Printed letters, December 26, 2013
I am not a viewer, but if A&E is offended by Duck Dynasty’s biblical beliefs, why did it run a marathon of reruns this week?
The Bible tells us, “Let your ‘Yes’ be ‘Yes’ and your ‘No’ be ‘No.’” This is just a small example of hypocrisy in our world today, and not just in the media.
I am seeing more and more tolerance for everything under the sun, except when it has anything to do with the Bible. The history I learned in public schools taught me that our Founding Fathers used the Bible as their moral compass. The same Bible also tells us over and over not to judge.
Actually, we are admonished more to not judge than we are told about homosexuality. Duck Dynasty’s Phil Robertson was saying what he believes. No matter what the Bible says about sexuality of any kind, it’s not our place to judge, but to love one another.
In the New International Version of the Bible, Matthew 7:2 says, “For in the same way you judge others, you will be judged, and with the measure you use, it will be measured to you.”
And 1 John 3:11 has this to say: “For this is the message you heard from the beginning: We should love one another.”
Sens. Udall, Bennet voted to weaken our sovereignty
The topic of national sovereignty doesn’t register with most folks, and it should. In the case of our United States, the term refers to the ability of our people to control our own government. This ability is under constant attack, and unfortunately most Americans are not aware of these threats.
A recent chance meeting with three college sophomores and two high school seniors revealed that not one had ever heard of the term, “national sovereignty,” and, as a result, they had no understanding of its meaning.
When one gains this understanding fully and then learns there are those in our government who never miss an opportunity to give (cede) away some of our freedoms and vital laws, and therefore give control of these laws to others, notably the United Nations, it is highly troubling.
Three times in recent months, treaties have been proposed to the U.S. Senate for ratification. In each case the vote was very close. Fortunately, wiser heads prevailed, and in each case the proposals were defeated.
As with the Affordable Care Act, each proposal had a very enticing name. Without reading the proposal carefully, one would conclude, “That sounds OK with me.”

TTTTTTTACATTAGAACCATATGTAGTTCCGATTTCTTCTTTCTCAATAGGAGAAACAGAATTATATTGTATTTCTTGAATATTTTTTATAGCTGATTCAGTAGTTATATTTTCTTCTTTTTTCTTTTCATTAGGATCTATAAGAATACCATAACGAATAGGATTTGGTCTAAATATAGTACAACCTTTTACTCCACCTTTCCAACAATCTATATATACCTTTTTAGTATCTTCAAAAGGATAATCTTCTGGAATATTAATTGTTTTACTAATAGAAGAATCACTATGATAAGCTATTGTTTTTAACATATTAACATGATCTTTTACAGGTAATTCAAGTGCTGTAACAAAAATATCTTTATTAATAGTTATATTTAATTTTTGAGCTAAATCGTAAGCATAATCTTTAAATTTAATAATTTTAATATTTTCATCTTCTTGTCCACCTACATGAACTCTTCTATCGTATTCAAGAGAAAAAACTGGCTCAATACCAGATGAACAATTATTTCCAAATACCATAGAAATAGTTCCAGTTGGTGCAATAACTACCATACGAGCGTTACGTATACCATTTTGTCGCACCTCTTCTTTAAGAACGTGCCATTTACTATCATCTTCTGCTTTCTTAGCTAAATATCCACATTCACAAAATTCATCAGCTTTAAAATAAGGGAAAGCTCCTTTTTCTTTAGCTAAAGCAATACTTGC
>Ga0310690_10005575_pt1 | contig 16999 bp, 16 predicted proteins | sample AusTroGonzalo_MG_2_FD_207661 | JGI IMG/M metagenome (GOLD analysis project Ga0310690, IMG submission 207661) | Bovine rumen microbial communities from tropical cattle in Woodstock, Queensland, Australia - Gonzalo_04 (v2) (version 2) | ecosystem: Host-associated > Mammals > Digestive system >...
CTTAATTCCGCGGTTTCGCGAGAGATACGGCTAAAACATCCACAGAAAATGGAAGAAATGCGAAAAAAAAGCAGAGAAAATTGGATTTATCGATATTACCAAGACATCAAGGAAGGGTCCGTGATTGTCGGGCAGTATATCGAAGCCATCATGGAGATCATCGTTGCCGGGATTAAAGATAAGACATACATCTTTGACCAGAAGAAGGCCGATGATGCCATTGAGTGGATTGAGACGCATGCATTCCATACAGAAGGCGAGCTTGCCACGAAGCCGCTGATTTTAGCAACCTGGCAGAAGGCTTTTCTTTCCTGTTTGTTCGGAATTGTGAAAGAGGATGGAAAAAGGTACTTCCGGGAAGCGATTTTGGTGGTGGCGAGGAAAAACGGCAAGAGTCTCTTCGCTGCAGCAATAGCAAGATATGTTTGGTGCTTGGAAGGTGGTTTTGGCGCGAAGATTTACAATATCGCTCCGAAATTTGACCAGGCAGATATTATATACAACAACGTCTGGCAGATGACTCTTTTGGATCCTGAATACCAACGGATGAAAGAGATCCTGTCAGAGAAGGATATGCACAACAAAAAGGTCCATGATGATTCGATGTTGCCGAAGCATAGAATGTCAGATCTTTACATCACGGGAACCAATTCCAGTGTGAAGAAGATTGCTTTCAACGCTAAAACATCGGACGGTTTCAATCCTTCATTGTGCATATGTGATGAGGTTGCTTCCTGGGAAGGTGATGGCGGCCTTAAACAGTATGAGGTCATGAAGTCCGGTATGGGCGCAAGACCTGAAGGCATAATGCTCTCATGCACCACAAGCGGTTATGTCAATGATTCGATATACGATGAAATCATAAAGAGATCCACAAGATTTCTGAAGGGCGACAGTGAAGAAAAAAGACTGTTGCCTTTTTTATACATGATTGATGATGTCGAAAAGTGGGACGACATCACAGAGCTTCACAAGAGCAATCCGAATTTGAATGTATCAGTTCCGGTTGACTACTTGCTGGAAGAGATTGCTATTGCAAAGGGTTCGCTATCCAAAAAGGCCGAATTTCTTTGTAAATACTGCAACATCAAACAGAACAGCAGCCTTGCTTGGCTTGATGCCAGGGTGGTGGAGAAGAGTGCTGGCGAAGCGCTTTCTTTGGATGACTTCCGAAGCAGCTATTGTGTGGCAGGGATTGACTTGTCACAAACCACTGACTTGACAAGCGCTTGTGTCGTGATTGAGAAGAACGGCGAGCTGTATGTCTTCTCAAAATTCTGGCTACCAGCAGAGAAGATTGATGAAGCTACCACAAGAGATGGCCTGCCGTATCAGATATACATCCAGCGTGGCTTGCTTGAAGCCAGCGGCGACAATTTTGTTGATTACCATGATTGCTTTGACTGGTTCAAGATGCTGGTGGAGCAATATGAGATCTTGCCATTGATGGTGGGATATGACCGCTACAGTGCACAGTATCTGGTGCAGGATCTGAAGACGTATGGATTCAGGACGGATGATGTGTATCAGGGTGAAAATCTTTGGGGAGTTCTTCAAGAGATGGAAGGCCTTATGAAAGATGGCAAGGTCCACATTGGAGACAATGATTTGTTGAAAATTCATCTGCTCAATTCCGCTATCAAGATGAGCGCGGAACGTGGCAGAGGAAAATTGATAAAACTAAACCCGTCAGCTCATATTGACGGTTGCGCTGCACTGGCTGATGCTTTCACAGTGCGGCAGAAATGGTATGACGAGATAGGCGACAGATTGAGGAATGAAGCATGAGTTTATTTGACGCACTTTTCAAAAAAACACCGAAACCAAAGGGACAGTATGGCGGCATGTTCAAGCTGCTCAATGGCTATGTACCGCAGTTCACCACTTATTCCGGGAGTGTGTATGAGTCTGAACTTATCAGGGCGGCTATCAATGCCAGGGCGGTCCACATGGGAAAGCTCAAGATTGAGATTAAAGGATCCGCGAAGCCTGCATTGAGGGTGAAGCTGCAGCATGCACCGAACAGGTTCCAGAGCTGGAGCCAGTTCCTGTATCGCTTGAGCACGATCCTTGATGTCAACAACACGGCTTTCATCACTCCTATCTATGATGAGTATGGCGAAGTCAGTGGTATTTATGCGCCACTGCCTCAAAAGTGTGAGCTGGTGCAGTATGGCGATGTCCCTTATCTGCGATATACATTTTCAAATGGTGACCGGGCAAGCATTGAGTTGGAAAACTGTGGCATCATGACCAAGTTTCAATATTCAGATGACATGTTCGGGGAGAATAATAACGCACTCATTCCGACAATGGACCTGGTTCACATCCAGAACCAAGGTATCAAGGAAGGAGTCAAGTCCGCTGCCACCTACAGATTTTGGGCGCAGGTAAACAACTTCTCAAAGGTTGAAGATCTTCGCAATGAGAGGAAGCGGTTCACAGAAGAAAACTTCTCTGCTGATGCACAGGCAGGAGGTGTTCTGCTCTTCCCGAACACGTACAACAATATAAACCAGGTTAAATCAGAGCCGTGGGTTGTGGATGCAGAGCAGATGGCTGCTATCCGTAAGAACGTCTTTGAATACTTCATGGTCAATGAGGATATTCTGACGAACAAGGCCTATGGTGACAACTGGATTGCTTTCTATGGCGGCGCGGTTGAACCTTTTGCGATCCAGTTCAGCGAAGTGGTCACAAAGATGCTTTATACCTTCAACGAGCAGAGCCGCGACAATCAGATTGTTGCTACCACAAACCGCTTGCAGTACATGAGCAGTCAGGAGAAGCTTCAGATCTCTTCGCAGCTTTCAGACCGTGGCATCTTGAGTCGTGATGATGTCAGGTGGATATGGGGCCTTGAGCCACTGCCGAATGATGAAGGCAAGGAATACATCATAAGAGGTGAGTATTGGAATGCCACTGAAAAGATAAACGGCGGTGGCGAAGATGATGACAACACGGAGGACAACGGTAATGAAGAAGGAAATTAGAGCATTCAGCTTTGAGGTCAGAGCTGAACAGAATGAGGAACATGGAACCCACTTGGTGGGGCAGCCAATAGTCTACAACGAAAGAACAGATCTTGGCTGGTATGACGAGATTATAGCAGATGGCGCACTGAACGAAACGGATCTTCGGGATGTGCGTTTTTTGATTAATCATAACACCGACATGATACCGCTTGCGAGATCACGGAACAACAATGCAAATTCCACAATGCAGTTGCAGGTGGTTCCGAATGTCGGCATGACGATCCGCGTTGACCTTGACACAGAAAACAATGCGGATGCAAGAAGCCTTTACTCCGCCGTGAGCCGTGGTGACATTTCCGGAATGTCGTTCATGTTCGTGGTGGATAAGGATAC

One would also naturally ask, “Who in our government would vote to do such a thing as weaken our national sovereignty?” Having learned in a high school U.S. history class about this and other basic tenets of our liberties and republic, I am astounded to watch our Senate even try to give them away. In all three cases, both Colorado senators, Mark Udall and Michael Bennet, voted to do exactly that.
If one would ask either man why (and they should be asked), in all likelihood the answer would be “Coloradans told me to do so.” And, of course, that would be a bald-faced lie. It’s time they were asked, and it’s time for both to go. Let’s start with Udall next November.
FRANK ROGER LITTLE
Colorado Canyons National Park best name for monument
I have been happy to read of the progress toward the possible legislative designation of Colorado National Monument as a national park. I send my appreciation to all who have been working so hard and so long on this worthy initiative, including Congressman Scott Tipton and Sen. Mark Udall. John Otto would be so proud that the incomparable land he sought to see recognized as a national park more than 100 years ago may be a dream about to become a reality.
I know many great ideas are circulating in the community about what to call the new national park. I would like to offer my recommendation, which is based on the 35 years I spent working in the National Park Service, including as superintendent at Colorado National Monument.
In my experience of how to successfully market national parks within the context of the national and international tourism industry, I have learned that a name that includes the place and the most recognized physical attribute is critical.
I believe the name that will best attract national and international travelers and grow visitation to the Grand Valley is Colorado Canyons National Park. It immediately identifies the place and the dominant topography with a name that will evoke a compelling image for potential travelers. Those four words weave the imagery and will attract visitors to travel to explore Colorado’s canyon country.
Otto called this canyon country that he so loved the heart of the world. These breathtaking Colorado canyons certainly were at the heart of who Otto was and what he was working to promote.
I hope that Otto’s dream of protecting and proclaiming this geologic wonder of western Colorado, the present-day Colorado National Monument, will soon be transformed into Colorado Canyons National Park. The world is waiting to discover its magic.
Colorado National Monument